It is this :
http://www.counterpunch.org/2015/01/15/40-years-of-economic-policy-in-one-chart/

The EU could be reformed to be a union that works for ordinary people again.
But people have to fight for that to happen.

No matter how well-written or delivered, a speech cannot divert whole societies from a well-established course of action. Policies in motion tend to remain in motion; to change the trajectory of a deeply-entrenched set of initiatives requires the application of political forces of equal momentum.
Lookit

Lazer

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Re: Brexit.
« Reply #351 on: June 23, 2016, 12:00:31 PM »
Support  for Farage and the DUP is not in the interests of any part of Ireland.
This is too important  to be associated with fad trivialities like water charges.

The decision is too important to be made on the basis of what political parties support it.

Its not about trivialities, its about the bigger picture, and the fact that the EU has the ability to override a countries right to rule itself.

The water charges is just one example whereby the EU has forced its opinion on Ireland or the UK - there are a load more.

We vote for a government, they make a decision, that's democracy. The EU overrides that decision - that's undemocratic.

Down for Sam 2017 (Have already written of 2016!)

No wides

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Re: Brexit.
« Reply #352 on: June 23, 2016, 12:02:48 PM »
Everyone one who votes remain should remember how good that made them feel when they get their European tax code.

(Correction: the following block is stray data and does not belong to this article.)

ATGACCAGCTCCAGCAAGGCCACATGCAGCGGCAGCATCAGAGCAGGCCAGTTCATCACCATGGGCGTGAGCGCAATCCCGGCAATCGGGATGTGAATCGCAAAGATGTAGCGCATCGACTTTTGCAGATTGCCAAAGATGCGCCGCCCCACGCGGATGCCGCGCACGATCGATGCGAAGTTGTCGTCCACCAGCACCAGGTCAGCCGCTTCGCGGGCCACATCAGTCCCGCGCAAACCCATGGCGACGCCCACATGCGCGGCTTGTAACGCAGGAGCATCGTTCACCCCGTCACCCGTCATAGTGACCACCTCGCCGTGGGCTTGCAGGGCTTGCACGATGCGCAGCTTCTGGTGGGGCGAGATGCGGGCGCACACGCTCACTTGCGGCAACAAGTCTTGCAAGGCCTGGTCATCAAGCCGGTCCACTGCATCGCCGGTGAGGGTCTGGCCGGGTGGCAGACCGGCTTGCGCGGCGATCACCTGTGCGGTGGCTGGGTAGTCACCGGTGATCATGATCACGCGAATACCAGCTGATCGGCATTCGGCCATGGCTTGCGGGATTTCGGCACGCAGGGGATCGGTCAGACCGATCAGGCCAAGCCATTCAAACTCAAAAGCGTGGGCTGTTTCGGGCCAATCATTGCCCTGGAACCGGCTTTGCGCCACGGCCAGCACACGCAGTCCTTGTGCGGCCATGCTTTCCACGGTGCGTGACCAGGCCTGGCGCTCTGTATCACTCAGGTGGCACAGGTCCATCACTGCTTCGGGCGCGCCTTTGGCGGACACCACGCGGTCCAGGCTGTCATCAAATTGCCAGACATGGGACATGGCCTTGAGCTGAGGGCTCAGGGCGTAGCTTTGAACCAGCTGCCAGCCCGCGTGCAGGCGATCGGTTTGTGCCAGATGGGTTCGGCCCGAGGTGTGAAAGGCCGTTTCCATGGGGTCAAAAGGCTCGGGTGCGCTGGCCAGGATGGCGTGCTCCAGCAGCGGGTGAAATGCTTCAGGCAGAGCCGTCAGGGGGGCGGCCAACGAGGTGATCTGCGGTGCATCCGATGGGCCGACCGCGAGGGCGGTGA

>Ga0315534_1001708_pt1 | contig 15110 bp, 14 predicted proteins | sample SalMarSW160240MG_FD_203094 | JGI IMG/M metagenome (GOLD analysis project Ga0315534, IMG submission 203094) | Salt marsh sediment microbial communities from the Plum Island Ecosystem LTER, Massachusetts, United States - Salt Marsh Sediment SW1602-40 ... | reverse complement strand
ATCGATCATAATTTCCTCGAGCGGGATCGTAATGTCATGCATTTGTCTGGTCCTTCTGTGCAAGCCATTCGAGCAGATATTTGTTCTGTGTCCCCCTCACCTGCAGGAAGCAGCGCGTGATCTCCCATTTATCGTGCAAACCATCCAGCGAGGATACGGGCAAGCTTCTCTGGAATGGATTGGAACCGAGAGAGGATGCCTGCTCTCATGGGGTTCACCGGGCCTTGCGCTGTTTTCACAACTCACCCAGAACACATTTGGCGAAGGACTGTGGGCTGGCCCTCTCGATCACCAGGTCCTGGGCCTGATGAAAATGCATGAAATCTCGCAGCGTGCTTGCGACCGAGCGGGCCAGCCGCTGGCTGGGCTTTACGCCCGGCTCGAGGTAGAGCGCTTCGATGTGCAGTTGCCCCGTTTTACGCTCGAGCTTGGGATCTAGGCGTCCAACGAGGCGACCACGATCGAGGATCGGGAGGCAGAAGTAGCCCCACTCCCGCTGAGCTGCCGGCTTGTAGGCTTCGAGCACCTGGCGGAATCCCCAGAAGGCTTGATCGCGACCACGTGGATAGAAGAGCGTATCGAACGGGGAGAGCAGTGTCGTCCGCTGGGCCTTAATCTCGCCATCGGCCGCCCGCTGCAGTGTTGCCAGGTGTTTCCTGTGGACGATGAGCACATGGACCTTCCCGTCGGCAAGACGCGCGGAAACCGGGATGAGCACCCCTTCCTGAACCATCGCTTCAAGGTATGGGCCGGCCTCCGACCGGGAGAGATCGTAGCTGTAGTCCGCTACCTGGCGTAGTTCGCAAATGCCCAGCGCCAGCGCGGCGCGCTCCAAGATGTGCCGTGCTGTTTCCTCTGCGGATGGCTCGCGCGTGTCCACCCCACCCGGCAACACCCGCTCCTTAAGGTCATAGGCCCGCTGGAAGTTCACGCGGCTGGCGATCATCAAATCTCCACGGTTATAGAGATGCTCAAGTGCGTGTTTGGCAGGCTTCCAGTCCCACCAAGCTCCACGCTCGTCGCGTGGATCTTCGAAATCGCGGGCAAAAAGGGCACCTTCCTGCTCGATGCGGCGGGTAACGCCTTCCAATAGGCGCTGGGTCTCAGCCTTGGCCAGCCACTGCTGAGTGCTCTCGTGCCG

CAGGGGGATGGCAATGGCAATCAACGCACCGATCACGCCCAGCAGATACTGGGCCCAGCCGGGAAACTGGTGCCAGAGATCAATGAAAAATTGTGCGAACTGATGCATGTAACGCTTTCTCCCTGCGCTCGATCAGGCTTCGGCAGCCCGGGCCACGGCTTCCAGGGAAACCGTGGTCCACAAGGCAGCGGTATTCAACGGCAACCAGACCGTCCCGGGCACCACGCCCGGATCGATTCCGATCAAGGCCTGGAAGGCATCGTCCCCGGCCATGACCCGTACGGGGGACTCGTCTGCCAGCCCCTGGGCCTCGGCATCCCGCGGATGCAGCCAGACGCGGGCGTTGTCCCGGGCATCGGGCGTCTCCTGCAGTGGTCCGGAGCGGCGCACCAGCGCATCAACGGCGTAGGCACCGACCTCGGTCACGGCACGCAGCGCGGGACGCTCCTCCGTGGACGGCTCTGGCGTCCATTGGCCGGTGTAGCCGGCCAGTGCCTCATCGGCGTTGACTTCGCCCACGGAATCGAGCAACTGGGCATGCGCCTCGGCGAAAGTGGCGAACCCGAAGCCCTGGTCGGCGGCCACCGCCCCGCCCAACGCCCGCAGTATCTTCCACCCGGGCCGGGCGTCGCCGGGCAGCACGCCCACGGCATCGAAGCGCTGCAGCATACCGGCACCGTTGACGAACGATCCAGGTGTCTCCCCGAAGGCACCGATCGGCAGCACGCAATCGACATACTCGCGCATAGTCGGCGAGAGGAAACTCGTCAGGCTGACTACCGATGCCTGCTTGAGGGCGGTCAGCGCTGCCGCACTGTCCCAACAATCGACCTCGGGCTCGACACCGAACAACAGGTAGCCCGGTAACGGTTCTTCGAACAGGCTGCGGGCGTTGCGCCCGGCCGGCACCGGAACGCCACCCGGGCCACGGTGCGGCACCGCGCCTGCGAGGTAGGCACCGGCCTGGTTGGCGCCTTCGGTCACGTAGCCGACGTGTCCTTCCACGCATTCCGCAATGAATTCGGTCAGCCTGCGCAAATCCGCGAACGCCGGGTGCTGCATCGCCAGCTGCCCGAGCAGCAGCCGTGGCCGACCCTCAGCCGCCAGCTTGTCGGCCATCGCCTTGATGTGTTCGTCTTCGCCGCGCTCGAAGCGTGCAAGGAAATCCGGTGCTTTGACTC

armaghniac

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Re: Brexit.
« Reply #353 on: June 23, 2016, 12:08:43 PM »
We vote  for a government,  which has made agreements with others in a club called the EU. We are the EU,  it isn't someone else.
If at first you don't succeed, then goto Plan B

Applesisapples

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Re: Brexit.
« Reply #354 on: June 23, 2016, 12:11:13 PM »
Set aside the economic arguments, which in my view can be twisted either way. If you want border controls when you go any where in the EU vote Brexit, if you want the NHS collapsing because we can't train enough local staff vote Brexit. If you want red tape and Custom houses from Lifford to Newry vote Brexit.

Rossfan

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Re: Brexit.
« Reply #355 on: June 23, 2016, 12:17:11 PM »
What's a European tax code?
When was it introduced?
The red herrings are fairly flying from no wides and Lazer ::)
And they even got every loonyleftie's favourite subject in " water charges".
The English/Scots/ Welsh will still be paying for water if they leave the EU and it won't be long before the 6 Cos will be taken off life support by the London Govt.
Meanwhile farmers in the 6 Cos will be fcukd without the EU cheque while cheap South American beef will close them down altogether.
And the EU wont have much time for Irish citizens living outside the EU.
1 BIG CUP and 1 Cupeen so far....

Lazer

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Re: Brexit.
« Reply #356 on: June 23, 2016, 12:24:14 PM »
Set aside the economic arguments, which in my view can be twisted either way. If you want border controls when you go any where in the EU vote Brexit, if you want the NHS collapsing because we can't train enough local staff vote Brexit. If you want red tape and Custom houses from Lifford to Newry vote Brexit.

Immigration to the NHS will not stop because of a Brexit - we have plenty of Asians training to be medical staff here and Asia isn't in the EU.